Again, as a table purist.. if what the system does isn't your cup of tea.. house rule it out of existence or change it to your tastes. -

Some of these examples are cool and just require some suspension of disbelief text. If use of a legendary ability requires some set up, its not so bad. If it's "break the world" on demand type stuff then it's going to get modded before it ever gets to my players.


Legendary skill feats... why oh why?

Infinite fall distance and no damage is the poster-child for this ridiculous mega-powergamey superhero trivialisation of the fantasy genre.

PF2 will be a superhero game, and for those that don't want it, just another failure in the long list of d20 games no-one plays above 12th level if they want to actually have a challenge and not change genre mid-campaign.

What a disappointment, apart from keeping the very high numbers for level progression bonus, this edition had promise.

Now it's a joke in my eyes.


If I started having characters swimming like fish, surviving the vacuum of space unprotected, and stealing plate mail off the guards wearing them, I think I would hit that world with an asteroid and start over. I understand the desire to be awesome and epic at high levels but these are like serious biological mutations. This is some X-Men level bs. If PCs are going to start doing this, they should start looking like mutants and stop passing for humans and elves. In fantasy terms, they would be demigods.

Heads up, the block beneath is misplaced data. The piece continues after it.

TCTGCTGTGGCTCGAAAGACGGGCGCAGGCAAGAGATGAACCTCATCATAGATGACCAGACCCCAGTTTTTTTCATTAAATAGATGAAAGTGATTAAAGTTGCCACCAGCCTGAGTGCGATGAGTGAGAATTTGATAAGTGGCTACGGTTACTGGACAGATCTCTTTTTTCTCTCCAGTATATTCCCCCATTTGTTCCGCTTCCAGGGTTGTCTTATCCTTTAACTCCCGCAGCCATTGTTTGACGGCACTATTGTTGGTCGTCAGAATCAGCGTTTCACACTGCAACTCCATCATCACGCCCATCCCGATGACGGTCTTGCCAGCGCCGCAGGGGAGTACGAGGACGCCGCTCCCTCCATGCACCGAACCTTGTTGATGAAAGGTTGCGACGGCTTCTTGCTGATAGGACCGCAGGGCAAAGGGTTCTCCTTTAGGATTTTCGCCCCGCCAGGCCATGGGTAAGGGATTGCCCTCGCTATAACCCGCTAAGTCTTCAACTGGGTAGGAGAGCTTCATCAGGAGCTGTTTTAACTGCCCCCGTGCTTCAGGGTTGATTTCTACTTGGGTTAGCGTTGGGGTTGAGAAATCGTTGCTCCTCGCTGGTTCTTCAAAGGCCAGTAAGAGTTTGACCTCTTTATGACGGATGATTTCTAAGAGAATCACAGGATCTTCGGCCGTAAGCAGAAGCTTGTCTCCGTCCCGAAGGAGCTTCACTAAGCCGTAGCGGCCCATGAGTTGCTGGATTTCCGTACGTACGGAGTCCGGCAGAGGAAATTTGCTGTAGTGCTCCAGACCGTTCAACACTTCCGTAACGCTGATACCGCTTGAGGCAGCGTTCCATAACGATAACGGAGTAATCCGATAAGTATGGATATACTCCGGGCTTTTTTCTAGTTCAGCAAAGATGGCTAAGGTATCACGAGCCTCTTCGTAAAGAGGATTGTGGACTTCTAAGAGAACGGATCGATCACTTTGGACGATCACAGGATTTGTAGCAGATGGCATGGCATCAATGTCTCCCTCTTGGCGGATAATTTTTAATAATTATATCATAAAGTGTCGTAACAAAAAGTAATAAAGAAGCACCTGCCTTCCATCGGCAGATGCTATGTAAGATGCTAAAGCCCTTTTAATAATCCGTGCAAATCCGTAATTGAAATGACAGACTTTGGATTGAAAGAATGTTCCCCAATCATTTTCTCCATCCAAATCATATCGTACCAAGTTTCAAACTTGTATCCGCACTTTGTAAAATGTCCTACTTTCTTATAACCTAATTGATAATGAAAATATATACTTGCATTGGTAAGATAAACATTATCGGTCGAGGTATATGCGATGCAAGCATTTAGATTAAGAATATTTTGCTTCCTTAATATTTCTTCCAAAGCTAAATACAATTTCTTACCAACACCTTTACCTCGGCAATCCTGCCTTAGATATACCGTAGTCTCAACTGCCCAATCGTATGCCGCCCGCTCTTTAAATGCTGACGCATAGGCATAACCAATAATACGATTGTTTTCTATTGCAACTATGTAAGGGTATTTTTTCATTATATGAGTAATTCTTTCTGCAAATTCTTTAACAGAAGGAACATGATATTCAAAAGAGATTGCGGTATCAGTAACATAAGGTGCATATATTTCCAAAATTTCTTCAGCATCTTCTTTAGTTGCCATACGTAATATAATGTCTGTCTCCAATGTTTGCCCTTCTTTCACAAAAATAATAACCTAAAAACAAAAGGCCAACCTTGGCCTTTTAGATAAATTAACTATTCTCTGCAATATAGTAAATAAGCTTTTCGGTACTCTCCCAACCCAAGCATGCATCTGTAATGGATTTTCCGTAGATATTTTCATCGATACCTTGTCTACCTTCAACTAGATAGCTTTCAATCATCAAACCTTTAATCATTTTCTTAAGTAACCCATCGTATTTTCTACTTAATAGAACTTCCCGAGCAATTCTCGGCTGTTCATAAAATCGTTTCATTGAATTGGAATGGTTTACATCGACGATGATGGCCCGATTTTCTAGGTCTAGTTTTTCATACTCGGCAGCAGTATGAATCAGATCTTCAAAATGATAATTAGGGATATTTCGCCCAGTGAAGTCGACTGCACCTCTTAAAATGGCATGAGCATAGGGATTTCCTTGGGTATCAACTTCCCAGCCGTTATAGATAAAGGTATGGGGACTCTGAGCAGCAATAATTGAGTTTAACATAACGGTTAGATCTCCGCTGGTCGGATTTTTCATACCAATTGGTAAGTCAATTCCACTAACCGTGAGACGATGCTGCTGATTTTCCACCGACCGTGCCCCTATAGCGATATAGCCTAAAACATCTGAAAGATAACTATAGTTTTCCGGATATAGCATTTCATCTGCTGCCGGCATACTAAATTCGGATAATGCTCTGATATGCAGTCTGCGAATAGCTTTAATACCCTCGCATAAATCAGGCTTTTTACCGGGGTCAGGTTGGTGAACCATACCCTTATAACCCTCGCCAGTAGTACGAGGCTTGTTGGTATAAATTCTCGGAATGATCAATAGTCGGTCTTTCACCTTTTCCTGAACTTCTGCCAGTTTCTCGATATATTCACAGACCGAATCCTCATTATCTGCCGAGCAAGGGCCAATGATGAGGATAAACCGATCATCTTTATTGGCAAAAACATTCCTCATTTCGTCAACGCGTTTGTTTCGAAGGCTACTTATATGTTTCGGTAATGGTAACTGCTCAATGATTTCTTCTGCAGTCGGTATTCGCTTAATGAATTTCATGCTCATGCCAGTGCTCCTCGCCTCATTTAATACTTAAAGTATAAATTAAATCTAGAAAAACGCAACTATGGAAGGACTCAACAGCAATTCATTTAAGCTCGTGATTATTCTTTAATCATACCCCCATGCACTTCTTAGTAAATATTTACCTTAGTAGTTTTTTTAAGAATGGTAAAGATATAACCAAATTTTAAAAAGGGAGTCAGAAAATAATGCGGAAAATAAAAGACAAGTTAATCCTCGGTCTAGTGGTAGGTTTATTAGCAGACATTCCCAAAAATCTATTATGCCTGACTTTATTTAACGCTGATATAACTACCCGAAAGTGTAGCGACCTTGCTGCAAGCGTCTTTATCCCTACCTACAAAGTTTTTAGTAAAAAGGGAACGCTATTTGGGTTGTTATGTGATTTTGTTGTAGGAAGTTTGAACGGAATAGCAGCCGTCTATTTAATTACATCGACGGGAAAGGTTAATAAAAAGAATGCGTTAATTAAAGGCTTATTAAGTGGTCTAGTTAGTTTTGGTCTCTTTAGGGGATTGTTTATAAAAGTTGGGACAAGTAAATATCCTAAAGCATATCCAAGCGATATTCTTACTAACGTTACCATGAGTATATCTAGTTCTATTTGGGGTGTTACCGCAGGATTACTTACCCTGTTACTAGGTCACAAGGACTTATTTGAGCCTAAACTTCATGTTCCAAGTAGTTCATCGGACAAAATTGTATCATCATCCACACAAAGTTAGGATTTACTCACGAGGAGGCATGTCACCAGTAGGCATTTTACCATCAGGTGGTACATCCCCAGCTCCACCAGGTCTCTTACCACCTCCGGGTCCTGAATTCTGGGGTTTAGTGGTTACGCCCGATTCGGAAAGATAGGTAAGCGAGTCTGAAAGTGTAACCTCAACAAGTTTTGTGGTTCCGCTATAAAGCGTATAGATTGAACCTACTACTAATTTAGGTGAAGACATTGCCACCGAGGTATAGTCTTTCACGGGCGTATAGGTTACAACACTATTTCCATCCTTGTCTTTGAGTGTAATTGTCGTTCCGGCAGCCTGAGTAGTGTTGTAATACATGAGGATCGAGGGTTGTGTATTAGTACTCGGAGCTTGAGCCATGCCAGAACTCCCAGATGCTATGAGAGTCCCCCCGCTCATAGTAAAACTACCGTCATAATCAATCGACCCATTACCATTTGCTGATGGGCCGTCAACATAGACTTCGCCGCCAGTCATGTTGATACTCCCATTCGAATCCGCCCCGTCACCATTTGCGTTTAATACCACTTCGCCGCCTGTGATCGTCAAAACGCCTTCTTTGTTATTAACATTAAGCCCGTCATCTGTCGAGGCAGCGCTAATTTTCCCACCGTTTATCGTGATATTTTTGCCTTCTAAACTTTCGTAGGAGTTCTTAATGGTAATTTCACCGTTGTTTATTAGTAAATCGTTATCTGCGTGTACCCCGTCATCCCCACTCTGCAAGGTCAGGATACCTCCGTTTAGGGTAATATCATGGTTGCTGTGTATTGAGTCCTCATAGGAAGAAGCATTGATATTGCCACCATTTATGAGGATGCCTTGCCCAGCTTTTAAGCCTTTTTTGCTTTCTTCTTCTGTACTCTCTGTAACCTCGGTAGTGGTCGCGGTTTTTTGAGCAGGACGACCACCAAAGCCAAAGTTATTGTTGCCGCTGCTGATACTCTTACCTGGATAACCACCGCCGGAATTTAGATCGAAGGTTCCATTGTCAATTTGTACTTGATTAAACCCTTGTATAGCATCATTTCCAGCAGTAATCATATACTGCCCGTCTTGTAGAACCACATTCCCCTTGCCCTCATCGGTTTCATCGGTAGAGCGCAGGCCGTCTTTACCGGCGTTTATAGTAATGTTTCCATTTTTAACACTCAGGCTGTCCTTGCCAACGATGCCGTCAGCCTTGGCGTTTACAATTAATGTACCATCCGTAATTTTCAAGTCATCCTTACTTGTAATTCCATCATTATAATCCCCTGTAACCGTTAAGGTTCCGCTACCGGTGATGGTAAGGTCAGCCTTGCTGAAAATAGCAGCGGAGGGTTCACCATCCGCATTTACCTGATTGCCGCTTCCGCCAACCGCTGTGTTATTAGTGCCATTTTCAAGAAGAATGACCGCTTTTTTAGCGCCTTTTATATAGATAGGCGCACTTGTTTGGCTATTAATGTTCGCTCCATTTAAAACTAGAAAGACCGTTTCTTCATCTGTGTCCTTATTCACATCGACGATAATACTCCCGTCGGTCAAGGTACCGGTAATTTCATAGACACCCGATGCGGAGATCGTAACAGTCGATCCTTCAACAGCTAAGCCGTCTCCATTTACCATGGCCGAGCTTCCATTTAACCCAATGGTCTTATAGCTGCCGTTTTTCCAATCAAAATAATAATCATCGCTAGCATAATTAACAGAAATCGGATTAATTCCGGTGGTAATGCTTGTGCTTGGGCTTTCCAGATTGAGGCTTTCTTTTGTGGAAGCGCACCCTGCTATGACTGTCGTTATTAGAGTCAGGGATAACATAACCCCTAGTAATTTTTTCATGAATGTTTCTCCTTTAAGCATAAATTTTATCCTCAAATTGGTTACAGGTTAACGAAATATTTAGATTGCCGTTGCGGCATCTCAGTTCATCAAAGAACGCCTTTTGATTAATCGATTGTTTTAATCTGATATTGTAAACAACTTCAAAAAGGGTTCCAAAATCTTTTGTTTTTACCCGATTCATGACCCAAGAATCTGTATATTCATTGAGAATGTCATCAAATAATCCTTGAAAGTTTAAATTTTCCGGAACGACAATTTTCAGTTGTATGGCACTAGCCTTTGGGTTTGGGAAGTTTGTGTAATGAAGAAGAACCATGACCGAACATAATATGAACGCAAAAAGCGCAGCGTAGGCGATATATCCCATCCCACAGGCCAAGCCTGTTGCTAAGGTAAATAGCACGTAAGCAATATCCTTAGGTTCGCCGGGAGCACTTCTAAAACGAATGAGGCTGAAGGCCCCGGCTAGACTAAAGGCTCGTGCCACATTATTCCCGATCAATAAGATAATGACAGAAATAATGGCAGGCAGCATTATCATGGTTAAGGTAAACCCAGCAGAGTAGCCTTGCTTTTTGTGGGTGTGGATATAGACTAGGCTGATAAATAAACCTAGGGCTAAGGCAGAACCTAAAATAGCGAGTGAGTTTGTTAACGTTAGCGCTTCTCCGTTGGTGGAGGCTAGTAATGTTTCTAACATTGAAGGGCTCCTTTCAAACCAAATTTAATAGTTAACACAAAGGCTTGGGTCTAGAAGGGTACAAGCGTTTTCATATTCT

Transforming into fish, teleporting to other dimensions, and mind controlling someone so they give you their armor have always been apart of D&D. And there's even a spell for calling down meteors

So I'm not sure why it's suddenly crazy when a rogue can do some of these things instead of only the bard/cleric/druid/warlock/wizard/etc... doing it.

But you can just rename "legendary feat" to "magical feat" if it makes you feel better.